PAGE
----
Andrea hates camping. It was always something she did because of Jeff, and this trip was never going to be a joy for her, but even the trip there has become a microcosm of their entire relationship. His friends always dominated his world, the sidekicks to his alpha male personality, and they always took center stage. Sometimes Andrea had wondered if a girlfriend was even what he wanted, if his friends weren’t just enough for him. Which would have been fine if she had never existed in his world, if he had never asked her out and made her feel like he wanted her more, at least initially.

“Me and the homies smoking roaches, cause we broke…” yells Jeff as they speed across one of the million bridges that populate the southern California landscape.

They are two of the whitest boys she knows. She remembers meeting Carl first, back in sophomore year, Marketing 102, and people were calling him “Ghost.” Andrea found it hilarious when she discovered all he listened to was gangster rap, and mostly 2Pac. It intrigued her enough that she had to find out more, so they became friends, he introduced her to Jeff along the way, and the rest is history. Oddly enough, she doesn’t blame Carl for the intro, or for what eventually happened with Jeff. She blames herself for everything.

She puts on her headphones, some Beats knockoffs, fishes out her phone, and tunes in her Sarah McLachlan Spotify playlist, tired of all the 2Pac that is still shaking the car. Cranking up her own volume, Andrea can still hear the urban poet in the background, but he merely provides a remix flavor to one of her favorite artists, someone she hasn’t listened to nearly enough lately. Closing her eyes, she sinks into “Building a Mystery” like an exhausted woman into a hot bath.

“You live in a church where you sleep with voodoo dolls. And you won’t give up the search for the ghosts in the halls…” croons the chanteuse over the background of 2Pac’s “If I Die Tonite.” It is strange and yet appropriate at the same time because it succinctly symbolizes why her relationship died. They were too different, and there is some truth to opposites not attracting. Or better yet, they attract for a time, and then they repel, like magnets sliding over and around each other.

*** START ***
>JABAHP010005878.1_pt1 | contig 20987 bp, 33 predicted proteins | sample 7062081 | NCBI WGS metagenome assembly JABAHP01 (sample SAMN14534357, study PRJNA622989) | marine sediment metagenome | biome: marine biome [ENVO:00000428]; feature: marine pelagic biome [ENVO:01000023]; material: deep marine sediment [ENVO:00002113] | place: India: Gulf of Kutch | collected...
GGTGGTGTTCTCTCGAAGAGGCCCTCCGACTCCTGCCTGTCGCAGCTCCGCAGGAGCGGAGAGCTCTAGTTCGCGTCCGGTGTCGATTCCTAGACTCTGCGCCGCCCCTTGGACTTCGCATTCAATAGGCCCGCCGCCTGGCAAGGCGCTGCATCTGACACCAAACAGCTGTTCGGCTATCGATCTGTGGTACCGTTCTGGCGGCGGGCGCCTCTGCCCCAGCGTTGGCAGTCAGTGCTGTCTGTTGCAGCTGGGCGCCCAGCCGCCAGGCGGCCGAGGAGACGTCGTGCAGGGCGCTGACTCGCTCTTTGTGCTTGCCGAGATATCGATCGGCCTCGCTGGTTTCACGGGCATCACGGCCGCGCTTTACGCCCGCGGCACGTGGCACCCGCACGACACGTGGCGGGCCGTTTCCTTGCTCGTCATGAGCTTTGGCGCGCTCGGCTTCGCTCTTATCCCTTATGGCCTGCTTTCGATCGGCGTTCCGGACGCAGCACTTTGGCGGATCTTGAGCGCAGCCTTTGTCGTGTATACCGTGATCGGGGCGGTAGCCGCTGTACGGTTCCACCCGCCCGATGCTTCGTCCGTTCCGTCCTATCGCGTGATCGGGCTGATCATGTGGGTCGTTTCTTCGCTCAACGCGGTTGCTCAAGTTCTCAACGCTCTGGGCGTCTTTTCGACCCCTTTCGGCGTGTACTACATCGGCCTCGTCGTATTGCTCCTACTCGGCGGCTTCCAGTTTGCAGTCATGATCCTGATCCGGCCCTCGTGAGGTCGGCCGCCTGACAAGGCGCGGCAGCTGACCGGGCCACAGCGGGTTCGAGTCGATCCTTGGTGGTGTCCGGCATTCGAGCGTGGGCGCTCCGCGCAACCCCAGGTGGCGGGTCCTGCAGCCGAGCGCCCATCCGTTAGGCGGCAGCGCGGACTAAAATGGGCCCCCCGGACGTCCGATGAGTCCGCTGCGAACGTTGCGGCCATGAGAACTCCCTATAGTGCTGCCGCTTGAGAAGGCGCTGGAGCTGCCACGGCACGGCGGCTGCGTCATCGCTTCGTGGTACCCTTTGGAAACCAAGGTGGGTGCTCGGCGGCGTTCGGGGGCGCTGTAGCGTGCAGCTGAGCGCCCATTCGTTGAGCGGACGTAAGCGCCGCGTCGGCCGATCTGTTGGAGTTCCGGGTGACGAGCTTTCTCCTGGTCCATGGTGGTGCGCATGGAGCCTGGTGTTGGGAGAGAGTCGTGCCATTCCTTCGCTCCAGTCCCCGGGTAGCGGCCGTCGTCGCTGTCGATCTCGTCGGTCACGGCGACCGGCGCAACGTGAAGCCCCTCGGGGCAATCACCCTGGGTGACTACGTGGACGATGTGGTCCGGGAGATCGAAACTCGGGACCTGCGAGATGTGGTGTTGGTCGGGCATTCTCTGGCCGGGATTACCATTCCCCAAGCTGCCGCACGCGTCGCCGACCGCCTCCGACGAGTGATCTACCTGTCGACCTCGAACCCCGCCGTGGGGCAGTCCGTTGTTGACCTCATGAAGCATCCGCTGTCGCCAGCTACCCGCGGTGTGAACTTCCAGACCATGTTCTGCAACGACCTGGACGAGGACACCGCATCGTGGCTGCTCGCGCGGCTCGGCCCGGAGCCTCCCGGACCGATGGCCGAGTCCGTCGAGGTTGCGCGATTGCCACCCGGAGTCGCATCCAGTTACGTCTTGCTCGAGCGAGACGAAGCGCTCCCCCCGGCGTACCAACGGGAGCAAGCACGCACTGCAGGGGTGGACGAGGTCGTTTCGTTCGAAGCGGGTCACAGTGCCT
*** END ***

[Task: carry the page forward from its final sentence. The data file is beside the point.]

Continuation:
In that moment, when the sonic dissonance threatens to overwhelm her with its extreme relevance, it also squeezes her in its arms like a long lost lover. They are heading to Pasadena, to a place flat as a pancake, to a future that no longer fits her, but she doesn’t have to deal with it, not anymore.

“Stop the car,” she tells Carl. “I’m going home.”

Sam

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keep-out-restricted-area-sign-s-2451

The sign outside of Felix’s bedroom door said, “Keep Out,” and he meant it. His mother found out the hard way when she walked in without knocking the other night and found him smoking out the window. She believes smoking is of the devil, so she had a righteous fit, and he turned fifteen different shades of red. The next morning he bought a deadbolt for the inside of his door, and she stood outside his room banging on it with her ineffective fists for close to twenty minutes. To no avail.

She had him when she was fourteen, a child having a child, and she had planned to give him up because the father wasn’t going to step up, even though he was seventeen and supposedly an adult. They weren’t going steady or anything, just two drunken idiots who went too far without a condom. Lesson learned. Felix was her only child, but he was more than enough for a teenager to handle. He was more than enough for anyone to handle. Her mother was no help, condemning her and throwing her and her son out of the house when he was four years old.

Felix always loved rap music, and she never knew where he got the obsession from. She and the sperm donor were both as white as chalk, and they lived nowhere near the “hood.” She eventually realized that geography didn’t matter, that if he had somehow heard some of it even on the radio and liked it that was it. Most of it was offensive in several different ways, but she tried to tune it out when Felix played it at high volume in his bedroom. She tried not to kick the door down and throw the stereo out of the same window out of which she had caught him smoking. She had to practice her meditations again.

Other than the smoking, and the dreadful music, and the huge lock on his door, Felix had always been a good child. Not perfect, because no one’s perfect, but good. It was the most she could have hoped for, especially since he grew up for the most part while she was in her 20s. She desperately wanted for him not to be a stereotype, not to fall through the cracks of the same system that had abandoned her when she had been abandoned by her own mother. And when he turned fourteen she gave him the “talk,” hopeful that he wouldn’t continue the cycle of men who fathered children but who felt their commitment ended there.

“I don’t smoke all the time,” he told her when they spoke.

“Smoking kills,” she told him in response.

“It can, but I know a lot of people who are just fine,” he said. “Besides, we’re all gonna die someday anyway.”

“But you don’t want to make it come faster if you can help it,” she said.